All that we have achieved through years of strategic climate action were destroyed, Palestinian Hadeel Ikhmais said on the sidelines of COP28 in UAE
It was a heartbreaking outcome for the 24-year-old, who had a 20-point lead over Lithuania’s Darius Draudvila after Wednesday’s five events and was in a strong position to succeed injured world record holder Roman Sebrle of the Czech Republic as champion.
A spokesman for European athletics said it was not yet clear what injury Kasyanov, who narrowly missed out on a medal at the 2009 world championships in Berlin, had sustained.
With the discus, pole vault, javelin and 1,500 metres still to come, Draudvila had a 69-point advantage over Andrei Krauchanka of Belarus, with Frenchman Romain Barras 136 points off the lead in third.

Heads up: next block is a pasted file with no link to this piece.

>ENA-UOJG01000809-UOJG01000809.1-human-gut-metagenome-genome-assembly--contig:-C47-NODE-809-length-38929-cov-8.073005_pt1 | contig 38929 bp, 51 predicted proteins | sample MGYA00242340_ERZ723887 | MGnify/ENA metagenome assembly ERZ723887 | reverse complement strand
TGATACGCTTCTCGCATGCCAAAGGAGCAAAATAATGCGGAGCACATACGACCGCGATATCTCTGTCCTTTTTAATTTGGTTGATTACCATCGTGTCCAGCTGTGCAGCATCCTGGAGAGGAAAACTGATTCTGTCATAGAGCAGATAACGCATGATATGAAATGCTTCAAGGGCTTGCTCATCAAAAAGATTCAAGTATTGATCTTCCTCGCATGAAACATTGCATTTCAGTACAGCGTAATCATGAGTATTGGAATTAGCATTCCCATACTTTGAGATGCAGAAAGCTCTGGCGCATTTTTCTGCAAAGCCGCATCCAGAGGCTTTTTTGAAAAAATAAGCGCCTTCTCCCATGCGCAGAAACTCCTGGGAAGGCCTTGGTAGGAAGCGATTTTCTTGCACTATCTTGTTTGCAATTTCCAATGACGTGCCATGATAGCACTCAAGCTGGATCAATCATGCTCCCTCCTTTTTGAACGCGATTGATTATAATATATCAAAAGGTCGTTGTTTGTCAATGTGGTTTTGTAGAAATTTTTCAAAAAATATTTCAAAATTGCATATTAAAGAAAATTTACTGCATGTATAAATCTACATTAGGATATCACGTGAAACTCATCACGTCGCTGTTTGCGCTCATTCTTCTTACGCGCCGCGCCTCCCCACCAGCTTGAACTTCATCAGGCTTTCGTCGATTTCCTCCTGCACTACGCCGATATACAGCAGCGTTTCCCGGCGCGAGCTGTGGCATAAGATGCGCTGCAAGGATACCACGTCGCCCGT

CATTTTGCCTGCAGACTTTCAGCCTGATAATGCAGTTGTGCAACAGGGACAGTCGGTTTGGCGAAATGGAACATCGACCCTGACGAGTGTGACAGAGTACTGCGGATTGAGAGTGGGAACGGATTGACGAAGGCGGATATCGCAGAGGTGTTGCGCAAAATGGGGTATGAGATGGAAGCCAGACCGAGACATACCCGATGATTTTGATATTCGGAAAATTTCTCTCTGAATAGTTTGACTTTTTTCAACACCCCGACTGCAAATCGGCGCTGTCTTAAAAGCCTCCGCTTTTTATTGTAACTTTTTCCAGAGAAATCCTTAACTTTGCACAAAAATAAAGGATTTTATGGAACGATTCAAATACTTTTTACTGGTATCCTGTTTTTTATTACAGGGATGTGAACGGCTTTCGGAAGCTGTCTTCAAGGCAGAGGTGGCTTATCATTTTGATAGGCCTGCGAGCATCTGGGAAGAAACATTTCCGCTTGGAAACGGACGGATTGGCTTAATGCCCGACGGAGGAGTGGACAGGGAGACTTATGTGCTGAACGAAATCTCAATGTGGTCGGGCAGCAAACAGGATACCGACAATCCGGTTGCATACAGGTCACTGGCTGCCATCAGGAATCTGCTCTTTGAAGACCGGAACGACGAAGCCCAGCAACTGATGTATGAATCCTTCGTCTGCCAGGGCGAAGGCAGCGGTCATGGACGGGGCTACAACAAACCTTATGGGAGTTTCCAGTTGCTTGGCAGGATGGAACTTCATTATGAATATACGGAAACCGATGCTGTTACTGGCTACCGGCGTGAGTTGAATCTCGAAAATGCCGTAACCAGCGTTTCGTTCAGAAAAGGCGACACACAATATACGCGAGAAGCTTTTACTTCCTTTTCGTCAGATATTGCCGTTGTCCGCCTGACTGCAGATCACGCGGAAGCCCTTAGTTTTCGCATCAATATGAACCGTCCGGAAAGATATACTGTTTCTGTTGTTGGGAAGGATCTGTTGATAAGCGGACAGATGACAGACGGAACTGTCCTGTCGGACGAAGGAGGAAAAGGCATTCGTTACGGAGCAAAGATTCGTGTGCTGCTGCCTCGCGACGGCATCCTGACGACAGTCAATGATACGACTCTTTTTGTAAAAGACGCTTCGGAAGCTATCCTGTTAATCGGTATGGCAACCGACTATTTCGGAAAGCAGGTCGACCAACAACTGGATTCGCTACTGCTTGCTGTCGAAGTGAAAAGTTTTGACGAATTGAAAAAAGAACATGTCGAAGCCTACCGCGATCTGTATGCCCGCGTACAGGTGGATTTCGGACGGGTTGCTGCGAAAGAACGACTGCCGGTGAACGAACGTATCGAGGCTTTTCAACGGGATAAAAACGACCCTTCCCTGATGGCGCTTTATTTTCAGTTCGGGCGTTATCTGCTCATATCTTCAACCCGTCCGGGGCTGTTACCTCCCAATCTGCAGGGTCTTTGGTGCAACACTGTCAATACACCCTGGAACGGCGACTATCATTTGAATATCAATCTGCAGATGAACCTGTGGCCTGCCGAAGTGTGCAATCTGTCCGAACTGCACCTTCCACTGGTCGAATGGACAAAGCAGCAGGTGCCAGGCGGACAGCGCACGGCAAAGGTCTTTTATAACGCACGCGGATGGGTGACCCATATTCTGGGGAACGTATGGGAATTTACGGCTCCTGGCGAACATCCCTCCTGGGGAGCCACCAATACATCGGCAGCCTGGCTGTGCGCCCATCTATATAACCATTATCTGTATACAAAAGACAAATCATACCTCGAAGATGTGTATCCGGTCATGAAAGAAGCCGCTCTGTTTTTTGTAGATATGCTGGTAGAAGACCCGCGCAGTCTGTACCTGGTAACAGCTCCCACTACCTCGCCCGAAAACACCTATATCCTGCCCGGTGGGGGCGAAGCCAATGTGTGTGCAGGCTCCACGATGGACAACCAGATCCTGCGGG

In the men’s triple jump later on Thursday, Teddy Tamgho will be hoping to match or better his superb effort of 17.98 metres at a Diamond League meeting in June which gave the Frenchman victory over his main rival here, British world champion Phillips Idowu.
The women’s javelin title will also be decided on Thursday.
Czech Barbora Spotakova, the Olympic champion and world record holder, leads the field, while Russia’s Mariya Abakumova has the longest throw in the world this year at 68.89 metres.
Christina Obergfoell of Germany and Slovenian Martina Ratej are also strong contenders.
The medals in the men’s high jump and the women’s 100 metres are also up for grabs.
Alena Neumiarzhytskava of Belarus, who turned 30 on the opening day of the championships, is the fastest European woman this year with a time of 11.05 seconds set in June to claim her national title.
Britain’s Laura Turner, coached by former Olympic champion Linford Christie, is close behind with 11.11.
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